Monday, July 11, 2011
why eat organic?
Yes, it's better for your health. Eating locally and organically, however, also reduces stress on ocean populations of such adorable birds as the Black Skimmer, which I had the privilege of watching on Anna Maria Island yesterday.
How do chemicals applied in Iowa affect birds on Anna Maria Island? Agricultural chemistry makes its way from the bread basket of America, washing from the farms and production centers across the midwest to the Gulf of Mexico via the Mississippi River and its tributaries. Chemistry washes off the land, into the waterways, flowing toward the ocean, collecting in the Gulf and creating a large dead zone. Additionally, local chemistry applied to lawns and gardens in the form of weed killers, bug sprays, fertilizers, boat maintenance and water features, have a much shorter route to travel, washing out from Tampa Bay and environs.
Shorebirds such as the Black Skimmer are sensitive to chemical changes in the environment. They depend on a healthy saltwater population of smaller organisms, especially during nesting season. If their food becomes distressed by agricultural chemistry, and populations of the small ocean animals they eat diminishes, the bird populations will also suffer. Why should that matter?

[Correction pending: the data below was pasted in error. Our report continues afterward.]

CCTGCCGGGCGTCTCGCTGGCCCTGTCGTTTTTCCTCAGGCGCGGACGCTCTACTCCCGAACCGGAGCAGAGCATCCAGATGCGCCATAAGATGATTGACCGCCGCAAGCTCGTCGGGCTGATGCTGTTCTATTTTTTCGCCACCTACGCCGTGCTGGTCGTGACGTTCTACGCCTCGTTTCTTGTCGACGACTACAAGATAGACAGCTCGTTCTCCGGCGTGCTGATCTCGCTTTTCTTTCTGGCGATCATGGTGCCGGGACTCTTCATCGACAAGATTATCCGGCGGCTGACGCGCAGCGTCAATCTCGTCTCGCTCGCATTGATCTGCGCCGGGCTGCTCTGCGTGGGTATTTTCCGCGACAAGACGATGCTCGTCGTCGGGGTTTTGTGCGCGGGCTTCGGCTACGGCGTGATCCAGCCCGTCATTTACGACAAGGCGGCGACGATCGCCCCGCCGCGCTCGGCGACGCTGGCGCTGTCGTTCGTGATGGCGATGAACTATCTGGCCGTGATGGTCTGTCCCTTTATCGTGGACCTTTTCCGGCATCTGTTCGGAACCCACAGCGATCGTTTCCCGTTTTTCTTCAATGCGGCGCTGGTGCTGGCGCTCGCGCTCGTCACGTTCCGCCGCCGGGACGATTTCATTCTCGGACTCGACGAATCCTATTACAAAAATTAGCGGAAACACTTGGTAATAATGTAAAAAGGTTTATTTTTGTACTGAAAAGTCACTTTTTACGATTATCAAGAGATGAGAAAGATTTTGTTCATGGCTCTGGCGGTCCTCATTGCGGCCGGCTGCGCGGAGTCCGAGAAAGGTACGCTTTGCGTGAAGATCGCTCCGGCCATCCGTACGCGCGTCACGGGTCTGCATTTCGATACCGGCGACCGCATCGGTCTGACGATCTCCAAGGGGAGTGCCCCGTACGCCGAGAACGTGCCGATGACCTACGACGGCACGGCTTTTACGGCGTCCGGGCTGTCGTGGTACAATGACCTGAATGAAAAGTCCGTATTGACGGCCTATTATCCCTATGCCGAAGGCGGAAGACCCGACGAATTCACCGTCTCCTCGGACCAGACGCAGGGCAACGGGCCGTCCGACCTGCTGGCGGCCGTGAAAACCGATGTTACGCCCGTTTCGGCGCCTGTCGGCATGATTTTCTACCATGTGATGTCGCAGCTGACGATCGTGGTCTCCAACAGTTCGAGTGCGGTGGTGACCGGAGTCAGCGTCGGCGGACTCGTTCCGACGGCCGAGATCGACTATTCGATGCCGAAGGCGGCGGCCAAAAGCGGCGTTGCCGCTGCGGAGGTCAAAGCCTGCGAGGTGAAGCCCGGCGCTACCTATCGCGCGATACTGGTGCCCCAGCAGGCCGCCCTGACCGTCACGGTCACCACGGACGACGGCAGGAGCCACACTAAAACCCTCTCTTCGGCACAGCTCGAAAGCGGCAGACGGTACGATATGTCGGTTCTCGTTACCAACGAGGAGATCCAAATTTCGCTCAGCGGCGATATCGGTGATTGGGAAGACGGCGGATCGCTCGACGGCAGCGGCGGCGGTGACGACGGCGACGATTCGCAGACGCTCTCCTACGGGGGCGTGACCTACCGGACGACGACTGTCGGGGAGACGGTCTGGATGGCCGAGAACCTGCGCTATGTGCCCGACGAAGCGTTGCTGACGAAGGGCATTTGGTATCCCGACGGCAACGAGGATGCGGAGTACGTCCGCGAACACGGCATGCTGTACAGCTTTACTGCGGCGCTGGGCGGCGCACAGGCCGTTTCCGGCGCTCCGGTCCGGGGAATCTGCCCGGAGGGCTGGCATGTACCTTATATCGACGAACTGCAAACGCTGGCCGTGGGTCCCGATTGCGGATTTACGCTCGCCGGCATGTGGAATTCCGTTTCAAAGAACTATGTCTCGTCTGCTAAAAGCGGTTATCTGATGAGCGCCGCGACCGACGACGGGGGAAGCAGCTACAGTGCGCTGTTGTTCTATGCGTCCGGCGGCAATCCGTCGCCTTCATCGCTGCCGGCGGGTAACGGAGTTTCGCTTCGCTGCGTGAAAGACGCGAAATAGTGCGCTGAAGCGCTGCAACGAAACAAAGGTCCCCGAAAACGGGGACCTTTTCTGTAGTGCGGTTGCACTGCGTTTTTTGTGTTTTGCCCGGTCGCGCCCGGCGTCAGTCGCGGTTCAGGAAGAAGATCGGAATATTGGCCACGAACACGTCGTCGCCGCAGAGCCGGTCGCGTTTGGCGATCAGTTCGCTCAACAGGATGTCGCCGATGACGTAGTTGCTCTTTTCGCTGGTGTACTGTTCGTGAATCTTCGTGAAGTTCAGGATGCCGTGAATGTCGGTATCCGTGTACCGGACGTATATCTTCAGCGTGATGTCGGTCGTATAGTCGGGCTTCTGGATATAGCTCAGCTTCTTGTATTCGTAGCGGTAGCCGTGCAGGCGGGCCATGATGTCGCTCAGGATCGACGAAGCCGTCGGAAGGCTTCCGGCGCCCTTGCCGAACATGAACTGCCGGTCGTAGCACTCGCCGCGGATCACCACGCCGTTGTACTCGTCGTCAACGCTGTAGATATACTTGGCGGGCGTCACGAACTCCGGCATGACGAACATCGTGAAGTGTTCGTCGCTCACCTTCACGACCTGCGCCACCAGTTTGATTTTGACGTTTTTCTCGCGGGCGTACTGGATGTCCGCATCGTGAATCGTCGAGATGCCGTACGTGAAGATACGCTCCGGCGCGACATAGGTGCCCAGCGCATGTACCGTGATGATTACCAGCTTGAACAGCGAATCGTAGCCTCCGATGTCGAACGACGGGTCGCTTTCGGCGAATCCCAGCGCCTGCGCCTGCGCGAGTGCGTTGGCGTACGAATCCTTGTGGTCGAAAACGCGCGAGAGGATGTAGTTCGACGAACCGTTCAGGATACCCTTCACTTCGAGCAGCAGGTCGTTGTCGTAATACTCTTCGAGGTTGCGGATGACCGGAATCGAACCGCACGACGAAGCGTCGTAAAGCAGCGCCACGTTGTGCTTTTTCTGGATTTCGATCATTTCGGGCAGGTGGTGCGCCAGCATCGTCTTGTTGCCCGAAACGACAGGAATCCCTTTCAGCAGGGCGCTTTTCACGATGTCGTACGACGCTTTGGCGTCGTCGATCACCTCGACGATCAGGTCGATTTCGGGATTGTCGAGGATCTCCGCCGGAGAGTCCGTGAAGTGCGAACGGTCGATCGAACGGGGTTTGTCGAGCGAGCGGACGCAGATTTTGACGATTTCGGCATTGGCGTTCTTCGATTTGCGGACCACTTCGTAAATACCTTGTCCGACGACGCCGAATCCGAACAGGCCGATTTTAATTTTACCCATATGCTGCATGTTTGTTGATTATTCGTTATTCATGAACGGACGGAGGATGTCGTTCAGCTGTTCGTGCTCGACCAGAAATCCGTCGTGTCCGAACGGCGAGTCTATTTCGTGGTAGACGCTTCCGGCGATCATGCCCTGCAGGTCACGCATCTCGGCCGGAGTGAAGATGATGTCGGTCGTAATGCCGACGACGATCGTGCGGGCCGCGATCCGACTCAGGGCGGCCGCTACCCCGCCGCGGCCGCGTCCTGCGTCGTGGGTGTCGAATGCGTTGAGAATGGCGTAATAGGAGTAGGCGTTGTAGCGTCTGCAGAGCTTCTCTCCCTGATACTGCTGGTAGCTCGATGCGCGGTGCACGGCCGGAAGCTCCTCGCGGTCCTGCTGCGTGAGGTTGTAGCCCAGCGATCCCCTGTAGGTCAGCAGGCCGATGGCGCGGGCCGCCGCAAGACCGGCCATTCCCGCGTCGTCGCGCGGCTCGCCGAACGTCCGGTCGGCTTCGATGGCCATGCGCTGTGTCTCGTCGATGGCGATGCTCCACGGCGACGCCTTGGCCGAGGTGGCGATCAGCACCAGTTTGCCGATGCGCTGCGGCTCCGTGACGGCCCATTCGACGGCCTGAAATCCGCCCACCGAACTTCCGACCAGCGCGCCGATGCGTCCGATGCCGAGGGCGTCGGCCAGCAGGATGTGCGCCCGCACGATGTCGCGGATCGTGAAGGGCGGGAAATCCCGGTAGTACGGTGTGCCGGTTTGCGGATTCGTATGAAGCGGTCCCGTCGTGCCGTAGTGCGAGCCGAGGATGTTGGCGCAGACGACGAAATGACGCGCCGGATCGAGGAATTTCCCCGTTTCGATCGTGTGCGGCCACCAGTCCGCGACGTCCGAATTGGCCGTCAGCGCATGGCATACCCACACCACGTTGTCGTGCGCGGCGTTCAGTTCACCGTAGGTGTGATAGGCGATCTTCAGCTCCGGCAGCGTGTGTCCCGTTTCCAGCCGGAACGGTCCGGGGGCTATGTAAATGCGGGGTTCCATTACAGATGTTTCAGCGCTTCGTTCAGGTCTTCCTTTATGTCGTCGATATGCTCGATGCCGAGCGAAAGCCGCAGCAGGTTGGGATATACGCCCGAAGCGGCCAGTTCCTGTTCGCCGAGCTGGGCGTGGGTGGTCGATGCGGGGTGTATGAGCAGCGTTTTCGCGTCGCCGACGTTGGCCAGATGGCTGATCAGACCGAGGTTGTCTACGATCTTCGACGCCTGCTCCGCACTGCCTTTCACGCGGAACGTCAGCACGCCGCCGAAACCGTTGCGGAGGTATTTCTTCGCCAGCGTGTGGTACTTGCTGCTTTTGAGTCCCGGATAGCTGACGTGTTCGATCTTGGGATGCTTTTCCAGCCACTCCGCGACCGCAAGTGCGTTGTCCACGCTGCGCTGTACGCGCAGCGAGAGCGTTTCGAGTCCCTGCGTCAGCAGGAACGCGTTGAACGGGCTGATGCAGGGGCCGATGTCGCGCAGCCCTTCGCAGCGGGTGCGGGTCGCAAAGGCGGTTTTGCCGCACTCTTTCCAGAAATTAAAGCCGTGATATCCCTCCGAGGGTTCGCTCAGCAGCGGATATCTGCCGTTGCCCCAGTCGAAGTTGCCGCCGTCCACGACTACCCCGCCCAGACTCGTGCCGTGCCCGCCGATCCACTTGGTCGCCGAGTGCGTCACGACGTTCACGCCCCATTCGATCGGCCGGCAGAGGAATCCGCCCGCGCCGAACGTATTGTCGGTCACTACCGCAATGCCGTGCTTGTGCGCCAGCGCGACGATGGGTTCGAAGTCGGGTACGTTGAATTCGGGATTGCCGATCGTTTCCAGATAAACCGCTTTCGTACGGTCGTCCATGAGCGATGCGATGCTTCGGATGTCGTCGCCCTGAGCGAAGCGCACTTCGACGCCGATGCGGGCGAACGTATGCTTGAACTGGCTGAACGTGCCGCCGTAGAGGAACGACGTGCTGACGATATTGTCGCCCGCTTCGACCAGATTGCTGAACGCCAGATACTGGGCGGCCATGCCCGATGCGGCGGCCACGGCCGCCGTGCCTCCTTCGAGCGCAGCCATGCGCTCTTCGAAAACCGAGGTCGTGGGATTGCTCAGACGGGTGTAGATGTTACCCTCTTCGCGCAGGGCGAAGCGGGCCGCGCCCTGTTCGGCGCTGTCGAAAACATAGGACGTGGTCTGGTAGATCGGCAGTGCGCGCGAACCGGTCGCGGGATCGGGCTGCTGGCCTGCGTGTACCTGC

They're part of the circle -- that continuation of birth and renewal that propels this planet into the future. If their part of the arc is removed, the circle gets lumpy and things don't roll along so smoothly. Nature has connected things effectively and efficiently with minimal waste, and she will accommodate for the changes man makes in her plan. She will continue to do so long after my time, and probably long after oil companies, hedge funds, insurance companies and multinational conglomerates have reaped their last dividends. Her accommodation has some difficult times ahead for humans, however, and we may not like what she's got in store for us if we continue to disregard her distress signals.
Your choice to eat organically, locally, and intelligently has far reaching effects. As a recent transplant from Idaho and Colorado, I am happy to see a growing demand for locavore foods here in the Tampa Bay area and look forward to connecting with those who work to make a difference. The benefits are huge.